In my approach to bridges, the only purpose of them has been associated with taking me to the opposite point from where I start. Well, it seems that bridges can be more than the merely connection of two points as you can see in Copenhagen, Denmark by artist Olafur Eliasson. He is considered for some people as a demi-god of art for his fabulous projects such as the Weather Project in London's Tate Modem, the New York City Waterfalls and other places, and, this time, he has decided to create something different that will “slows them [people] down, and creates a meandering public space”, that is projected to be ready on 2012. You can see the difference:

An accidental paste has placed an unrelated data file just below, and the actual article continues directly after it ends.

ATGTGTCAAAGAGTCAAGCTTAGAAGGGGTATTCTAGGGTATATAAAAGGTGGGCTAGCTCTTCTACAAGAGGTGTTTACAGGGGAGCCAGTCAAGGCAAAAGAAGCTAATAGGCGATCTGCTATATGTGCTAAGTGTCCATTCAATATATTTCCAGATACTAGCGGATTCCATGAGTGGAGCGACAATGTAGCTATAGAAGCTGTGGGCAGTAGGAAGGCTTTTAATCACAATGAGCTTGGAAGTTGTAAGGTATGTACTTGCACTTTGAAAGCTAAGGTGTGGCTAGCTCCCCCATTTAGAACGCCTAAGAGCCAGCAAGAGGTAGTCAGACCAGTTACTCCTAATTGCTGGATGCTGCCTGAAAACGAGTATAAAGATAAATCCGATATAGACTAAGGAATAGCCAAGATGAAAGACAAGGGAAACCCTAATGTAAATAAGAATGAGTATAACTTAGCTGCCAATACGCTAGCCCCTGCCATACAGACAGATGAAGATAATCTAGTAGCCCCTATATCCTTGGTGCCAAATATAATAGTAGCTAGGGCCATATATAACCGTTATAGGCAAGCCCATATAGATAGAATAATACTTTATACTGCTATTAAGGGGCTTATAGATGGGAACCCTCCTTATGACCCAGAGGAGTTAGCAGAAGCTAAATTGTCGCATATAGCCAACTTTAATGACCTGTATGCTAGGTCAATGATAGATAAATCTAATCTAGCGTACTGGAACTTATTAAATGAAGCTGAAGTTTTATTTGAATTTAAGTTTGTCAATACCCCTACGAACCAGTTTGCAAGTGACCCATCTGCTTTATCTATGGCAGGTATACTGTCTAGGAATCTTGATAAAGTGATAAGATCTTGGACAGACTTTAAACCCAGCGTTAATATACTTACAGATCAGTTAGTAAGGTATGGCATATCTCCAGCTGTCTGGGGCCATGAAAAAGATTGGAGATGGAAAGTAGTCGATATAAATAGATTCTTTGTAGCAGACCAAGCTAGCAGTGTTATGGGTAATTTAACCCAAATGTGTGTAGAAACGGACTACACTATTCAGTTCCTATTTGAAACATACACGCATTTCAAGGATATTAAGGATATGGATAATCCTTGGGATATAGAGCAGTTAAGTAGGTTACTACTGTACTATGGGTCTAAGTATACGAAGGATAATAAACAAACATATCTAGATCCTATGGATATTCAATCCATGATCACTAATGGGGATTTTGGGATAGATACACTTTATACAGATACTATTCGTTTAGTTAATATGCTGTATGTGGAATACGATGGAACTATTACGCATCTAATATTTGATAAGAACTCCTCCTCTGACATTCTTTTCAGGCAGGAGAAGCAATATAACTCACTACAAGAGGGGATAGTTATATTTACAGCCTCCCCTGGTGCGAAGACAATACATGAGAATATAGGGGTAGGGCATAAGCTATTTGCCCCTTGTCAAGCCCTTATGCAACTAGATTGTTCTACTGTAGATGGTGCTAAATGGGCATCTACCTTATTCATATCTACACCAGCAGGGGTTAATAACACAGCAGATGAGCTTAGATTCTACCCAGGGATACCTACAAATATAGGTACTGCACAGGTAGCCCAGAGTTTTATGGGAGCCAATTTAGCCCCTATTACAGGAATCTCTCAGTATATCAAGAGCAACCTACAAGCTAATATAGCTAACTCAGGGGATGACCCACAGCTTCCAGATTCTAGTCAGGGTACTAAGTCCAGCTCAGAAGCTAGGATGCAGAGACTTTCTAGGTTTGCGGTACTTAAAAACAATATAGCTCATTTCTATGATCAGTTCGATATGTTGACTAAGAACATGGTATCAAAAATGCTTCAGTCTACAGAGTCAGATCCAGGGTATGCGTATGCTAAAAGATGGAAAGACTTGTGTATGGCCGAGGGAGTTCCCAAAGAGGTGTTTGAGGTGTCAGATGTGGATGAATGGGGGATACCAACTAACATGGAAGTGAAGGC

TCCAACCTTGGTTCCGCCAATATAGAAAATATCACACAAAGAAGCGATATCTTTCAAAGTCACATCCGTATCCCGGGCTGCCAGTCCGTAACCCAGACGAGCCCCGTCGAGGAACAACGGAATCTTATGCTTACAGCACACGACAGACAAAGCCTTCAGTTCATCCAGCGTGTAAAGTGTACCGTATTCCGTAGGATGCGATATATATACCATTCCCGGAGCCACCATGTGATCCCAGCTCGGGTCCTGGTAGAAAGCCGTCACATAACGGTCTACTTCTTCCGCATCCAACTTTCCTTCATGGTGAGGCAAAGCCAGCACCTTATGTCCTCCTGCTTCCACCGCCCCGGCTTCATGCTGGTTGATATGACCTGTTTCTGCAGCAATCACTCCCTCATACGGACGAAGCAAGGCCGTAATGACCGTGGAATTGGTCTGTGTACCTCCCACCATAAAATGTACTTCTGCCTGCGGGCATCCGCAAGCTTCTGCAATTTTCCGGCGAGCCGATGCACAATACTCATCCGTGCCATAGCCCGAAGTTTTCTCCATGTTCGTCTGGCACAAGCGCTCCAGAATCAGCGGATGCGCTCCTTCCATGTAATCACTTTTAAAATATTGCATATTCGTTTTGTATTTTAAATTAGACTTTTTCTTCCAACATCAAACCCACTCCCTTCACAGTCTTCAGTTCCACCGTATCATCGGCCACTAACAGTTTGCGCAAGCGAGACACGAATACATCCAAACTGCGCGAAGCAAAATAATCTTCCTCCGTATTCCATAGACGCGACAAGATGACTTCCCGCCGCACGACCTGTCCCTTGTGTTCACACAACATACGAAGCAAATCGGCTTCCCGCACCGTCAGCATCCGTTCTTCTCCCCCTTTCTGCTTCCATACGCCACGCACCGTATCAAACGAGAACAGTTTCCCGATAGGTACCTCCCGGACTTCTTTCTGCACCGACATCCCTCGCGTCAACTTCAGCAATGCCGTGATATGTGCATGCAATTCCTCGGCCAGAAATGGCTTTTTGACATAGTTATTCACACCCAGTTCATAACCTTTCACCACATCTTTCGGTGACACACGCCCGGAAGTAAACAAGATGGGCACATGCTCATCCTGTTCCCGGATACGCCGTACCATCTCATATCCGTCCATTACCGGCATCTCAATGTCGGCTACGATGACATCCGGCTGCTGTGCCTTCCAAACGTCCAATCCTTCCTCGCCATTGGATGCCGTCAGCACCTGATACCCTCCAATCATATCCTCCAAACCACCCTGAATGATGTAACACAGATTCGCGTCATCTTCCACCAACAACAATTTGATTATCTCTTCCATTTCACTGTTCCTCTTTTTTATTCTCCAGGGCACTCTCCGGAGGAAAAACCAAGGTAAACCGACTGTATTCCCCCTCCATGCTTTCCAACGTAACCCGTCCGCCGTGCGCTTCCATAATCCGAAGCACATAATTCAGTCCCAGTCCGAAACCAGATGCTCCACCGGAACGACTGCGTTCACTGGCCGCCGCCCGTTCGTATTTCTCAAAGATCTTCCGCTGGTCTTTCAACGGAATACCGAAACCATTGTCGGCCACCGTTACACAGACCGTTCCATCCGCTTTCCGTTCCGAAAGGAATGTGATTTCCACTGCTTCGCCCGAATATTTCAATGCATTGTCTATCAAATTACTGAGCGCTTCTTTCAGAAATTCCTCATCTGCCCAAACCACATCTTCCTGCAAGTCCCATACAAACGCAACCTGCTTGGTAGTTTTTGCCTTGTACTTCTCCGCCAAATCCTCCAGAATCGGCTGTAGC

I kept in mind the discussion of our last two classes, especially for the key questions that Malone (2009) introduces about collective intelligence: who and why, what and how. I felt curious about Eliasson's work and I was fascinated to find out that he has a studio in Berlin, which can be conceived as a laboratory for spacial research. He is not alone in this enterprise: there are 30 people in his team (engineers, architects, craftsmen and assistants) “who conceptualize, test, engineer and construct” large projects. But also, it is interesting to know why Eliasson has given this orientation to his work. He talks about “it makes a difference whether you have a body that feels a part of a space rather than having a body which is just in front of a picture”. Furthermore, he says that “having an experience is taking part in the world. Taking part in the world is really about sharing responsibility”. I expect I can follow his work, it has opened a new dimension for me.